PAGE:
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Judging for the People

Democracy, the Supreme Court, and the Constitution

For just about the last half-century, since Earl Warren became chief justice of the U.S. Supreme Court, the American legal academy has pondered something usually referred to as the “legitimacy problem.”  Law-school professors have believed that there is a difficulty inherent in the fact that an unelected, isolated body of nine jurists working in a marble palace in Washington has the power to dictate what rules will govern our country.  There have been occasions throughout our constitutional history when the Supreme Court has seemed to depart from what had formerly been understood to be the meaning of the U.S. Constitution—for example, the Dred Scott case (1856), in which the Court decided that a freed black could not be regarded as a “citizen of the United States”; or in Lochner v. New York (1905), in which the Court decided that no state could dictate minimum-wage and maximum-hours laws for its laborers—but never before had there been anything to match the activities of the Warren Court.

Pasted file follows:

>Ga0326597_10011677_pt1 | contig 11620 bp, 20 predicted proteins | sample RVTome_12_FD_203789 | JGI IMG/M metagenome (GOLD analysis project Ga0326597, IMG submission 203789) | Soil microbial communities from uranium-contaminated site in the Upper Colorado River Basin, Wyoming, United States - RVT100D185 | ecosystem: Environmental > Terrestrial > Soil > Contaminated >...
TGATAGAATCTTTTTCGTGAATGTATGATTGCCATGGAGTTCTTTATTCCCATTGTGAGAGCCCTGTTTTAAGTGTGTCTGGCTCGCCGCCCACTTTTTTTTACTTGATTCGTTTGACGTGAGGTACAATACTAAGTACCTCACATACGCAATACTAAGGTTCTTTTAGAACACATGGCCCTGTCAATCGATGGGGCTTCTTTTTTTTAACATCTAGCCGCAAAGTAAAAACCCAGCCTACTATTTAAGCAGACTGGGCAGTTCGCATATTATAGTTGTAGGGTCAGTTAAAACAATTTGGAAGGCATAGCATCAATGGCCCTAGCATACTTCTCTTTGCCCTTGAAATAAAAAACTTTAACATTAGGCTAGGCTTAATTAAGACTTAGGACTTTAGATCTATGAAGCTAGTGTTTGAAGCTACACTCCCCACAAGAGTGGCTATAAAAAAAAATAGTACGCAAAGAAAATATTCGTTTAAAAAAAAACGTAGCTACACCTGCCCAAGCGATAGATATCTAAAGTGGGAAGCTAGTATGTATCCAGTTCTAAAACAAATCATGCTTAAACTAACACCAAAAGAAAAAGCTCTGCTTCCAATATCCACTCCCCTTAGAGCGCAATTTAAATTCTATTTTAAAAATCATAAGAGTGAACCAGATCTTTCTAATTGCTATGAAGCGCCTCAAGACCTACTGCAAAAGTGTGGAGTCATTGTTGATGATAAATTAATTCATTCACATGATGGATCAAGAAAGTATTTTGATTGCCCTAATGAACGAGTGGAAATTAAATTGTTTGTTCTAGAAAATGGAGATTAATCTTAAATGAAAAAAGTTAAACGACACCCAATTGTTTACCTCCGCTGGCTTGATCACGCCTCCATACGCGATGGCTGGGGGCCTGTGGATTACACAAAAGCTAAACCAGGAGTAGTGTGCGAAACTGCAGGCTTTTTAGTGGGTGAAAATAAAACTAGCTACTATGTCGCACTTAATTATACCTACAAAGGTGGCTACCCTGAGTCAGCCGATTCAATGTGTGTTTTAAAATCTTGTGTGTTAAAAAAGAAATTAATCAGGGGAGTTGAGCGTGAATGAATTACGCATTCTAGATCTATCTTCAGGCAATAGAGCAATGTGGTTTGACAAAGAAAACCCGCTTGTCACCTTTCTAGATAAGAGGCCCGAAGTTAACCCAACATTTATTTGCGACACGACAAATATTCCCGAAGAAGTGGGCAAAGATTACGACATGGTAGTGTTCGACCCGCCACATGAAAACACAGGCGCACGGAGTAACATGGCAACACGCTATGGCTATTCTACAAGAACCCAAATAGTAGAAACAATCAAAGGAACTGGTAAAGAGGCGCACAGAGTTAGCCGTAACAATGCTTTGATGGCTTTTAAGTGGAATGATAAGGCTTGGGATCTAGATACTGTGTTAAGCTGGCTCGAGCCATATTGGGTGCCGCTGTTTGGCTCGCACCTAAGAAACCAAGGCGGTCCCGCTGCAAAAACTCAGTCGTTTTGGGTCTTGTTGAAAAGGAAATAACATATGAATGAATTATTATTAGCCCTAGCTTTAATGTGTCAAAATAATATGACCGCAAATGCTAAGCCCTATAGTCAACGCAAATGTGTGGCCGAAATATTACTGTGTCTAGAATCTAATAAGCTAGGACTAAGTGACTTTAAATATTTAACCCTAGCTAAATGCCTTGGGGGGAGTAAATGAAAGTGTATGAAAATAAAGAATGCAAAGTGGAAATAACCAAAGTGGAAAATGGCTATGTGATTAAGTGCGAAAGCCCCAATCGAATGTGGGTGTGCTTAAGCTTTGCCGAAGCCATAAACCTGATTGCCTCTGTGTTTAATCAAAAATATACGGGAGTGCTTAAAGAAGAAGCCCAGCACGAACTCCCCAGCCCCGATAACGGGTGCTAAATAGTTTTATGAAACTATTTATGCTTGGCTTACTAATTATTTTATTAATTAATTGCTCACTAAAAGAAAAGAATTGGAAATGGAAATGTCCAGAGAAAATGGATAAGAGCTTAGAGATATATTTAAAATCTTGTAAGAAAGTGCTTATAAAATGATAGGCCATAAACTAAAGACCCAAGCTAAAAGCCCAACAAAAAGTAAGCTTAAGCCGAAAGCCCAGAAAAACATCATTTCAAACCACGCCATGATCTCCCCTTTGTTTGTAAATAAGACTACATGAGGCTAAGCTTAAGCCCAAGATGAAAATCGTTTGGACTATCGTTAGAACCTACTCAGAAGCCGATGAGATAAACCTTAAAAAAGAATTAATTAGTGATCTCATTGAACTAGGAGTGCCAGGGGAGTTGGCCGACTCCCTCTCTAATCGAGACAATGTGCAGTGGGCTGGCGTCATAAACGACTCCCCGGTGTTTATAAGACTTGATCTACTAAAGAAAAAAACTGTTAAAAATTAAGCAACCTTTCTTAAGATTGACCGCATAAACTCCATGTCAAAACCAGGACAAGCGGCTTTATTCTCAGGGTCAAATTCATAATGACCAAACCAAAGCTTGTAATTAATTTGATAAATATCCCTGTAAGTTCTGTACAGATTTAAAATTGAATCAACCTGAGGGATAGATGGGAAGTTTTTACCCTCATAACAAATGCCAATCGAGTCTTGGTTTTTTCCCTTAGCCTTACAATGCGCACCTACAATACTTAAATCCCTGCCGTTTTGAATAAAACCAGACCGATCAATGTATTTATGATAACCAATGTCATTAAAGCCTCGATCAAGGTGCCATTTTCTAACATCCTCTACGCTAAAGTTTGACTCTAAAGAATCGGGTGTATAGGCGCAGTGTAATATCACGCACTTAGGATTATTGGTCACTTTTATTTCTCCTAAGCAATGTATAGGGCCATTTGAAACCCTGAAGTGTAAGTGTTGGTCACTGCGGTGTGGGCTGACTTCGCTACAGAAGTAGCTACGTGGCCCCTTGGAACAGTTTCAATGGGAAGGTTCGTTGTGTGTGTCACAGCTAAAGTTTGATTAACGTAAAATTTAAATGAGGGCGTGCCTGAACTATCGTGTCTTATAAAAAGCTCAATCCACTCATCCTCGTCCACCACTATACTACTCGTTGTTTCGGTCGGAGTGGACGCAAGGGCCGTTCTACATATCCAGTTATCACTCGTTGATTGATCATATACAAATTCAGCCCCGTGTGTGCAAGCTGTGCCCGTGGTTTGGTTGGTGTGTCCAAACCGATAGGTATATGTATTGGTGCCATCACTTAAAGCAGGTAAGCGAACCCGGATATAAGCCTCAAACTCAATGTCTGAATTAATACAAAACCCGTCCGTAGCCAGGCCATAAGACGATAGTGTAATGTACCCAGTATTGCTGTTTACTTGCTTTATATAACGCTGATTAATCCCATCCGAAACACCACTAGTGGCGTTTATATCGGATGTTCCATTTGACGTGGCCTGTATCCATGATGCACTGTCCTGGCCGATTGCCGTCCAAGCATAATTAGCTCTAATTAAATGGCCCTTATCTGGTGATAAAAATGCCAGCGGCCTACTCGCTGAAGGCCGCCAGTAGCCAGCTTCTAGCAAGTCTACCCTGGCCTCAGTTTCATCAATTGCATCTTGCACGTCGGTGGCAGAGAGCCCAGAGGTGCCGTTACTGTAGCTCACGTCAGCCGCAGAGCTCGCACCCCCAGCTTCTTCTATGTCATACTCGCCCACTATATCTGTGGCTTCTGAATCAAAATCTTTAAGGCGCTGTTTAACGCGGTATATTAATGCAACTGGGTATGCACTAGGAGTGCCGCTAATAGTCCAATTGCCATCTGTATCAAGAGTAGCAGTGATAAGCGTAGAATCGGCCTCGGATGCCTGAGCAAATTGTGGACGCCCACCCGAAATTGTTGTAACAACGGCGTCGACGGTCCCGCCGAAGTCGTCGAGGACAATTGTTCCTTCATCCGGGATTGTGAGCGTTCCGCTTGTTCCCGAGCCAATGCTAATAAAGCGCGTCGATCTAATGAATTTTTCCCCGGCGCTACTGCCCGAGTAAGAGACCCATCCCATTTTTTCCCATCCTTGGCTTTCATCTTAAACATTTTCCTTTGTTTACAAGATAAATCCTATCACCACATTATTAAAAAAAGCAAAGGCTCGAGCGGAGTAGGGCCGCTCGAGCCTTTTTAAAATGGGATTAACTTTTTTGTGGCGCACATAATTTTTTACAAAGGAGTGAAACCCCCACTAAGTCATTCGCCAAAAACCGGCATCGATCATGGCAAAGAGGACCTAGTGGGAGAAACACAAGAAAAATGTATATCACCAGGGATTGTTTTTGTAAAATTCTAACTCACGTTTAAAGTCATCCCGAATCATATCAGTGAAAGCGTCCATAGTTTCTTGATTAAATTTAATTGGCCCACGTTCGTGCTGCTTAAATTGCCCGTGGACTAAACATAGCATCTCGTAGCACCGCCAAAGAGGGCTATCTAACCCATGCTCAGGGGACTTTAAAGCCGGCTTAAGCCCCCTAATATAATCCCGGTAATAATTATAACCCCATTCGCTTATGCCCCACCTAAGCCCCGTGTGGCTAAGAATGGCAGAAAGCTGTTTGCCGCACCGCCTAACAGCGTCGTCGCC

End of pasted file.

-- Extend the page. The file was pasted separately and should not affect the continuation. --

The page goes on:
Prompted by the new chief justice and his fellow Eisenhower appointee William Brennan (Ike said that he had made only two mistakes as President, and they were both sitting on the Supreme Court), the Court overturned many decades of practices in the states regarding matters of educational policy, criminal procedure, legislative apportionment, and school prayer and Bible reading,...

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